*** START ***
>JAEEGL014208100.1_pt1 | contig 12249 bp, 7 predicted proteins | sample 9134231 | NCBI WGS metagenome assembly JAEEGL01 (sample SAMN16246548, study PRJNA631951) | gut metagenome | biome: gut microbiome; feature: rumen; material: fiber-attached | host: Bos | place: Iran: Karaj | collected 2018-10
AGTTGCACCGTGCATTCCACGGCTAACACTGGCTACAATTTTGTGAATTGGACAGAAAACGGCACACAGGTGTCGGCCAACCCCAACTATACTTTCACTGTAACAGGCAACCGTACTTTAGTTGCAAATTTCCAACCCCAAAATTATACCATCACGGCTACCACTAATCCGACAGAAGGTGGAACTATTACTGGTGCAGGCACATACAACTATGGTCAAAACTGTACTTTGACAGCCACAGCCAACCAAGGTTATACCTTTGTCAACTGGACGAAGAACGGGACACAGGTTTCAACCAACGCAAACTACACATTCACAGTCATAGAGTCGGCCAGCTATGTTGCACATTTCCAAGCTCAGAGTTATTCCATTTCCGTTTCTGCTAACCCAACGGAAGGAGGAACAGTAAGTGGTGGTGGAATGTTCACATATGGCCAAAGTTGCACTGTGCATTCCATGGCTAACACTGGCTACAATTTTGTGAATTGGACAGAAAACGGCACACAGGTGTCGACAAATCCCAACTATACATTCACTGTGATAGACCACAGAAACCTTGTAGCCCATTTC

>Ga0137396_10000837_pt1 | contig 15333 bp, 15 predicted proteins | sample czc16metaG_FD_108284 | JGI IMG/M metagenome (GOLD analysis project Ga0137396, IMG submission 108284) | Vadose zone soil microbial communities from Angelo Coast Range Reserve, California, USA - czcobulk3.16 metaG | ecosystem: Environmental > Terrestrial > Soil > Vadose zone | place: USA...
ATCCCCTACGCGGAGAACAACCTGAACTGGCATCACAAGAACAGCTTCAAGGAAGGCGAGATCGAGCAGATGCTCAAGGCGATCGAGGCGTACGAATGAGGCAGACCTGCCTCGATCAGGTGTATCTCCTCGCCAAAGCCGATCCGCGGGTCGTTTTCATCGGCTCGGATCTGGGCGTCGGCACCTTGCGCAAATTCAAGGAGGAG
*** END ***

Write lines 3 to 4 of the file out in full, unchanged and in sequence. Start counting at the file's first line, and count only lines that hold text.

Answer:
>Ga0137396_10000837_pt1 | contig 15333 bp, 15 predicted proteins | sample czc16metaG_FD_108284 | JGI IMG/M metagenome (GOLD analysis project Ga0137396, IMG submission 108284) | Vadose zone soil microbial communities from Angelo Coast Range Reserve, California, USA - czcobulk3.16 metaG | ecosystem: Environmental > Terrestrial > Soil > Vadose zone | place: USA...
ATCCCCTACGCGGAGAACAACCTGAACTGGCATCACAAGAACAGCTTCAAGGAAGGCGAGATCGAGCAGATGCTCAAGGCGATCGAGGCGTACGAATGAGGCAGACCTGCCTCGATCAGGTGTATCTCCTCGCCAAAGCCGATCCGCGGGTCGTTTTCATCGGCTCGGATCTGGGCGTCGGCACCTTGCGCAAATTCAAGGAGGAG